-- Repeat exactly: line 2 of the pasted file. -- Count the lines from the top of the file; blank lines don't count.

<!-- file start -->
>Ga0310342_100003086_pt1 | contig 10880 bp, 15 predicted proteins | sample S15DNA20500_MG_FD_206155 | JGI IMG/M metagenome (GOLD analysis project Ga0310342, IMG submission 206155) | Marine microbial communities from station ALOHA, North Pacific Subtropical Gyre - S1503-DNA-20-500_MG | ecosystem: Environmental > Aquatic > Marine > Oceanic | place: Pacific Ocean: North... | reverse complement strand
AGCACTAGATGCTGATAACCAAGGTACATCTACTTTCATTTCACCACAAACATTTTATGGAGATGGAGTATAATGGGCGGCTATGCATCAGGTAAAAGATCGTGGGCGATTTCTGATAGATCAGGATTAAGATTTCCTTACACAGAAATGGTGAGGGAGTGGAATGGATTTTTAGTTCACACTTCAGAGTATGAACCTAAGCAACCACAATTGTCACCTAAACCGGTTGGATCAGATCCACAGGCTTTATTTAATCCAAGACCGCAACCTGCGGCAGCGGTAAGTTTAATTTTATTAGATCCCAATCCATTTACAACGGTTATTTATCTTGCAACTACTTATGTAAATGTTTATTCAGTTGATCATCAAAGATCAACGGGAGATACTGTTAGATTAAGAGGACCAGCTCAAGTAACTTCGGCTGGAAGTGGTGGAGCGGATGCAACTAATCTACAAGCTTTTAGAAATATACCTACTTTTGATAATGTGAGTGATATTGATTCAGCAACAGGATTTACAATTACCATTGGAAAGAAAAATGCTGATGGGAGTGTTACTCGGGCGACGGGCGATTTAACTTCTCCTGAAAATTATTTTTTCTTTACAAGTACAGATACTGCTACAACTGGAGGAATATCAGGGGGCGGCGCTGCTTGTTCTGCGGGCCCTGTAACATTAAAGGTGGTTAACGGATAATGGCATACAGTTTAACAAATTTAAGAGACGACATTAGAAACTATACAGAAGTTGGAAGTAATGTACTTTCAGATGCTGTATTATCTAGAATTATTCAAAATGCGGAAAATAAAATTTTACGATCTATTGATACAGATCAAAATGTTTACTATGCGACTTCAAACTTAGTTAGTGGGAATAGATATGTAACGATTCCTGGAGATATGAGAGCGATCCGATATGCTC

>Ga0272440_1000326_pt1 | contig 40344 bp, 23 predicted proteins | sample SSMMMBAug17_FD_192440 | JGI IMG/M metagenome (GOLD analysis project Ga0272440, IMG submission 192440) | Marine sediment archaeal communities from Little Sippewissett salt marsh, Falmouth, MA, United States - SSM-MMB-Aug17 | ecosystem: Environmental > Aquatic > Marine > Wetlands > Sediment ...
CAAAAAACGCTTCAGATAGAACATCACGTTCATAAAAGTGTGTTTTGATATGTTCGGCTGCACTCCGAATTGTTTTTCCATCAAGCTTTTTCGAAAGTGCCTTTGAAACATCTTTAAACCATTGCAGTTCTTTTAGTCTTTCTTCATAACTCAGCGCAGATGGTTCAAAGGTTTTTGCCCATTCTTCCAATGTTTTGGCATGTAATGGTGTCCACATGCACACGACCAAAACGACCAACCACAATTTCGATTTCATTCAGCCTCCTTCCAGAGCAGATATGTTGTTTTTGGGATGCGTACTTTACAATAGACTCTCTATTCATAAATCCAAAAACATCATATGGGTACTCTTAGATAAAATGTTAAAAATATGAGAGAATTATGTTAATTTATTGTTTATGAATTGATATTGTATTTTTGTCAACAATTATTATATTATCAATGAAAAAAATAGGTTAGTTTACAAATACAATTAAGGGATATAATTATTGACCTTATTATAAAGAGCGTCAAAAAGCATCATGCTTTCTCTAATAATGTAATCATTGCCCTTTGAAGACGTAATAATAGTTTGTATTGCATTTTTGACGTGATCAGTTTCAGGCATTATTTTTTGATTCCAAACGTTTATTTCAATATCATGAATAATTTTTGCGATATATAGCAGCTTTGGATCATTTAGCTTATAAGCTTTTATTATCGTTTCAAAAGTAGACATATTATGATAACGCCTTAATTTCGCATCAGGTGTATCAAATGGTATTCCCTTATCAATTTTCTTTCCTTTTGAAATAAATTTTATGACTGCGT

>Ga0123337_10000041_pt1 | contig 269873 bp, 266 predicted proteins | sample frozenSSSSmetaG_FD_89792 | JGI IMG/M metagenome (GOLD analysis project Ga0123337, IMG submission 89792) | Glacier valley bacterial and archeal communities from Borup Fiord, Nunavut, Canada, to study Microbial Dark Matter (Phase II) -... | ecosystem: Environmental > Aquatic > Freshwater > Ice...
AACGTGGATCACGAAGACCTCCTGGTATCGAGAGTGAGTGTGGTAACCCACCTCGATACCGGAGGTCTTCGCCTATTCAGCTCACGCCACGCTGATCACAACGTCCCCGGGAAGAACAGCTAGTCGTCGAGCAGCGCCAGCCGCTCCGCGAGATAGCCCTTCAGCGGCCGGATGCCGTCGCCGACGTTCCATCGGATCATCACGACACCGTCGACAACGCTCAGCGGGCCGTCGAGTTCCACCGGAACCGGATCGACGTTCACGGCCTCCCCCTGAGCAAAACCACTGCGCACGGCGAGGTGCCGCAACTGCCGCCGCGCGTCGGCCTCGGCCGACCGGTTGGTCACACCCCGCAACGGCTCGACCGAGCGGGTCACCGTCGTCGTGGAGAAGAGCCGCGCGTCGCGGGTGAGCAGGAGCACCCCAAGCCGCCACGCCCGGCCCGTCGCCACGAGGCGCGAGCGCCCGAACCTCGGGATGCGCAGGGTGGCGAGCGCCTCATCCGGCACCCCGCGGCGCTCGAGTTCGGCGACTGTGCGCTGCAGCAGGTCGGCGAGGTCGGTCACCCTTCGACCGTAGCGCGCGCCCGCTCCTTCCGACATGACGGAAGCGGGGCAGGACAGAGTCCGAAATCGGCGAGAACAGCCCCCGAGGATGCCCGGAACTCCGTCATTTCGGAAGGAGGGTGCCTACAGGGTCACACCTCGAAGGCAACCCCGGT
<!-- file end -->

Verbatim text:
AGCACTAGATGCTGATAACCAAGGTACATCTACTTTCATTTCACCACAAACATTTTATGGAGATGGAGTATAATGGGCGGCTATGCATCAGGTAAAAGATCGTGGGCGATTTCTGATAGATCAGGATTAAGATTTCCTTACACAGAAATGGTGAGGGAGTGGAATGGATTTTTAGTTCACACTTCAGAGTATGAACCTAAGCAACCACAATTGTCACCTAAACCGGTTGGATCAGATCCACAGGCTTTATTTAATCCAAGACCGCAACCTGCGGCAGCGGTAAGTTTAATTTTATTAGATCCCAATCCATTTACAACGGTTATTTATCTTGCAACTACTTATGTAAATGTTTATTCAGTTGATCATCAAAGATCAACGGGAGATACTGTTAGATTAAGAGGACCAGCTCAAGTAACTTCGGCTGGAAGTGGTGGAGCGGATGCAACTAATCTACAAGCTTTTAGAAATATACCTACTTTTGATAATGTGAGTGATATTGATTCAGCAACAGGATTTACAATTACCATTGGAAAGAAAAATGCTGATGGGAGTGTTACTCGGGCGACGGGCGATTTAACTTCTCCTGAAAATTATTTTTTCTTTACAAGTACAGATACTGCTACAACTGGAGGAATATCAGGGGGCGGCGCTGCTTGTTCTGCGGGCCCTGTAACATTAAAGGTGGTTAACGGATAATGGCATACAGTTTAACAAATTTAAGAGACGACATTAGAAACTATACAGAAGTTGGAAGTAATGTACTTTCAGATGCTGTATTATCTAGAATTATTCAAAATGCGGAAAATAAAATTTTACGATCTATTGATACAGATCAAAATGTTTACTATGCGACTTCAAACTTAGTTAGTGGGAATAGATATGTAACGATTCCTGGAGATATGAGAGCGATCCGATATGCTC